A new study by The Barna Group looks at how Protestant churches across the nation are using various forms of emerging technology to influence people’s lives and enliven their church experience. However, the study reveals that the pace of technology adoption seems to have slowed in the past two years as some churches focus upon making the most of what they already have, and other churches attempt to get by without incorporating such tools into their ministry mix.
“Those tools included large screens used for showing video imagery; showing movie clips and other video segments during church events; sending email blasts to all or portions of the congregation; operating a church website; offering a blog site or pages for interaction with church leaders; maintaining a page on behalf of the church on one or more social networking sites; providing podcasts for people to listen to; and receiving programming and training via a satellite dish,” said a Barna Group news release.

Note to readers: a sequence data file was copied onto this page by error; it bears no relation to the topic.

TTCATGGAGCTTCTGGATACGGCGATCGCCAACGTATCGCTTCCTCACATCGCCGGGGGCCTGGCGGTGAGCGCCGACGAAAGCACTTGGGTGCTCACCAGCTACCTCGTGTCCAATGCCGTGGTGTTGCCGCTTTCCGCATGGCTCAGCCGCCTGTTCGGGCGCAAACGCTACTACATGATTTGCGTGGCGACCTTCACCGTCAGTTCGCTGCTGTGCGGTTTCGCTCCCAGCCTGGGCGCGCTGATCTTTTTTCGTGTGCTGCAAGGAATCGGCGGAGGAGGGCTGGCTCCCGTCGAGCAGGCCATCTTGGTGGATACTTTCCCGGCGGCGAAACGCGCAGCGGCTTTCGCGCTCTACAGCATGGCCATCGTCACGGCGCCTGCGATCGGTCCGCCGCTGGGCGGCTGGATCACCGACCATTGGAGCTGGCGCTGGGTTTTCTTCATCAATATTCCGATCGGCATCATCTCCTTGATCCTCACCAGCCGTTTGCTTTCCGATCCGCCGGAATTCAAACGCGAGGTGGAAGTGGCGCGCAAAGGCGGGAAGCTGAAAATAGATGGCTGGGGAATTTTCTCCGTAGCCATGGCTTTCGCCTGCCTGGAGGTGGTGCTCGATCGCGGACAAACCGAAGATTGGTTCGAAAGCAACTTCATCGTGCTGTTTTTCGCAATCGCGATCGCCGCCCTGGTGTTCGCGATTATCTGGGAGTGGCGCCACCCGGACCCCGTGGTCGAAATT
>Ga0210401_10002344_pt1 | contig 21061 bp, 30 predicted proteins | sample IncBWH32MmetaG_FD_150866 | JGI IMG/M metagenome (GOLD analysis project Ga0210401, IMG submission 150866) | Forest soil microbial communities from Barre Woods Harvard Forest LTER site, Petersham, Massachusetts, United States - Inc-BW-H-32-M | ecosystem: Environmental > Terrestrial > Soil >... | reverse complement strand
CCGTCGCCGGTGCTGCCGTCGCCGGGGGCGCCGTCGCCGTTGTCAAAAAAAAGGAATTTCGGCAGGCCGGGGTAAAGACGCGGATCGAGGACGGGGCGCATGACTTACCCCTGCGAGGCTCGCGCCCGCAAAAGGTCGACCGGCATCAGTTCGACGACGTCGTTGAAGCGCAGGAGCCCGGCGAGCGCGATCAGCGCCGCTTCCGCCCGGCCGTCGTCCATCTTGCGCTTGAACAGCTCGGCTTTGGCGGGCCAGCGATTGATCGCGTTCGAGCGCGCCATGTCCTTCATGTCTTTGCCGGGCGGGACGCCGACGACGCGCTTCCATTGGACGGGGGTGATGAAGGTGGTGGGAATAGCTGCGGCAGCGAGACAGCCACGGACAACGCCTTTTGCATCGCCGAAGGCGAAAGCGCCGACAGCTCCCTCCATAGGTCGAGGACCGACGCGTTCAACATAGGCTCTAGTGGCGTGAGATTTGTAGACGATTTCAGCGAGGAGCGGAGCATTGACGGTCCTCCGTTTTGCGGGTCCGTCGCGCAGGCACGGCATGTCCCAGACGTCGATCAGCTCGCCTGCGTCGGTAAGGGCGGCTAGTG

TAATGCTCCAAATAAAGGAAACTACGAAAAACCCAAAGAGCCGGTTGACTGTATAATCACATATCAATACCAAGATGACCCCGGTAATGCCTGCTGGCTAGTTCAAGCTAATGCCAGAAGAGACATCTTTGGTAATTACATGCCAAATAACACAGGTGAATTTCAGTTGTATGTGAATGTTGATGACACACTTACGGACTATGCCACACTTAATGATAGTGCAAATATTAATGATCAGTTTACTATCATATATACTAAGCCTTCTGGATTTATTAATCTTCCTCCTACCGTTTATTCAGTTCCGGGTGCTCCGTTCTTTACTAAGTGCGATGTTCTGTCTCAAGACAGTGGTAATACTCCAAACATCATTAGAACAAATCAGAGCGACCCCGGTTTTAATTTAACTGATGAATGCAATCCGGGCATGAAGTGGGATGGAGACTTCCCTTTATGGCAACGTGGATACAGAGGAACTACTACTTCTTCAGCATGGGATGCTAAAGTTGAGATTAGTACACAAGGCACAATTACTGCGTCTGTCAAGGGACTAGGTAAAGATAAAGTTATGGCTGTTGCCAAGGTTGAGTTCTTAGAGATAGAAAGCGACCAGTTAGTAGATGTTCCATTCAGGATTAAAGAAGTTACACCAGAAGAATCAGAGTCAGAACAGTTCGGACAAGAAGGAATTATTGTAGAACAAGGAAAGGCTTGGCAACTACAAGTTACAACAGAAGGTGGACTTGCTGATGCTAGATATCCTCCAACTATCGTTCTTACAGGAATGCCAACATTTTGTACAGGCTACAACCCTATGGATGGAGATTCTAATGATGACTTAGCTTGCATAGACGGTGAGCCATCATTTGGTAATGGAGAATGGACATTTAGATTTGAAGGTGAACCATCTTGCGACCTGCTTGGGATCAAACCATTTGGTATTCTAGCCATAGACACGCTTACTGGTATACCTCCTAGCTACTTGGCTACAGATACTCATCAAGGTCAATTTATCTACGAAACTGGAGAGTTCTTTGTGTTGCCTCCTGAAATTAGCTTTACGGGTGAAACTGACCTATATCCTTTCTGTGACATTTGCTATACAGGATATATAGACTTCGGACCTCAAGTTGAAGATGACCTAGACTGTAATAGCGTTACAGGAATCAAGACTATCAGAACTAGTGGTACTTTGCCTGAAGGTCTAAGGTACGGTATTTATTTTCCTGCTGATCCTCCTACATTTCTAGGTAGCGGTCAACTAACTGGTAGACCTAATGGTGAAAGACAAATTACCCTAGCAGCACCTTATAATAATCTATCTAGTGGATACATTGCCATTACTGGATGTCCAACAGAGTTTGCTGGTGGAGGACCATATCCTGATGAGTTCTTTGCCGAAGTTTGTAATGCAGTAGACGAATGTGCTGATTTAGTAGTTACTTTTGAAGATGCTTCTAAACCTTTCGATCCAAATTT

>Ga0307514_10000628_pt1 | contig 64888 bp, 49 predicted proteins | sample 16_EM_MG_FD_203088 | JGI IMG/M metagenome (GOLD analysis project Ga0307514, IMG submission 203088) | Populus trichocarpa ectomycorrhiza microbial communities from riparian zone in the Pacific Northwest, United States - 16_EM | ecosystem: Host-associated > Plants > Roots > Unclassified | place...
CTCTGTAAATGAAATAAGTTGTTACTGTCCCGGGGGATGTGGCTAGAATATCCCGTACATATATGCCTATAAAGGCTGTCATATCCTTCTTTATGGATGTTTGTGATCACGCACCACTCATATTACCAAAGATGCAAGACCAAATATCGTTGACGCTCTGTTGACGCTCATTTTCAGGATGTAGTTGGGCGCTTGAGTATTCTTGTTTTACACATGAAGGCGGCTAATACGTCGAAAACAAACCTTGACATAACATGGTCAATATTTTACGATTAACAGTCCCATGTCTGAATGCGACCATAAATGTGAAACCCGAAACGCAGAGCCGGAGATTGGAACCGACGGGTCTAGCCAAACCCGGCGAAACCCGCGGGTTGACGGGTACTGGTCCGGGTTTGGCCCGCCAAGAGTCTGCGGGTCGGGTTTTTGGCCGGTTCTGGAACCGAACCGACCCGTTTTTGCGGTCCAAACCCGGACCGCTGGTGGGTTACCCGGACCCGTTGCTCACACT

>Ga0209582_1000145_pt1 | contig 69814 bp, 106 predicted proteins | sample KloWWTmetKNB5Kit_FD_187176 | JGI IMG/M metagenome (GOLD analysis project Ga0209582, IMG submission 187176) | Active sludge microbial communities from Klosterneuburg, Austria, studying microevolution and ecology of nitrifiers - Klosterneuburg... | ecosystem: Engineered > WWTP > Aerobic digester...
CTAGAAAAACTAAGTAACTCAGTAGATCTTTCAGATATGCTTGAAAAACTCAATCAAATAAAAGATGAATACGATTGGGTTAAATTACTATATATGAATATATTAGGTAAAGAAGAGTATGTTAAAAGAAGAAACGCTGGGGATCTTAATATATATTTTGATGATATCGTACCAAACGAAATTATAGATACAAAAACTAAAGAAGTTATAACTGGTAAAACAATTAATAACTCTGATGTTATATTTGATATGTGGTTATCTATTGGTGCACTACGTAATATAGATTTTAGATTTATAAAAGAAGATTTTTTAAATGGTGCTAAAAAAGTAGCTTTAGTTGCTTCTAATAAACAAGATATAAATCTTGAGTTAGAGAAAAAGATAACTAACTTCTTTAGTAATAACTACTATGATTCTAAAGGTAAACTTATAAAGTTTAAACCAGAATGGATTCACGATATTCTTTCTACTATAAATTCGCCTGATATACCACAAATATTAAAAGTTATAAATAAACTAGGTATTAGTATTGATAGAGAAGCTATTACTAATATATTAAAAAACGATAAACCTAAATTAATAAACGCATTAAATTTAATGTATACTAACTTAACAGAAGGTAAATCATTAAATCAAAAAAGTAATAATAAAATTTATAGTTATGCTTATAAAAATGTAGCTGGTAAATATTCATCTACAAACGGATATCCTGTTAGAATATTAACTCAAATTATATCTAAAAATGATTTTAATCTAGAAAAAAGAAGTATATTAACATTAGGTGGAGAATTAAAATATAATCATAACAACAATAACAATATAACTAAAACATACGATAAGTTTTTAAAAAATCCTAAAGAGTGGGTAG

In my opinion, the church often seems to be behind the secular world when it comes to technology when in all reality they should be ahead of the game. GodTube which is a Christian YouTube of sorts and MyChurch which is likened to MySpace are just a couple of examples. Still all the same, churches should work hard to at least keep pace.
That means that churches should at the very least try to incorporate multi-media and video within church services, have a web site that is frequently updated, utilize blogging software to publish church related content, and get involved with social media. Of course this is not always possible with very small churches that have limited talent and resources.
More on the actual statistics of how churches are using these evolving technologies at Crosswalk.com.
David Wallace is a search & social media marketer who lives in Ahwatukee, Arizona with his lovely wife. Interests & hobbies include Christianity, musicianship, all things Disney, and roller coasters to name a few.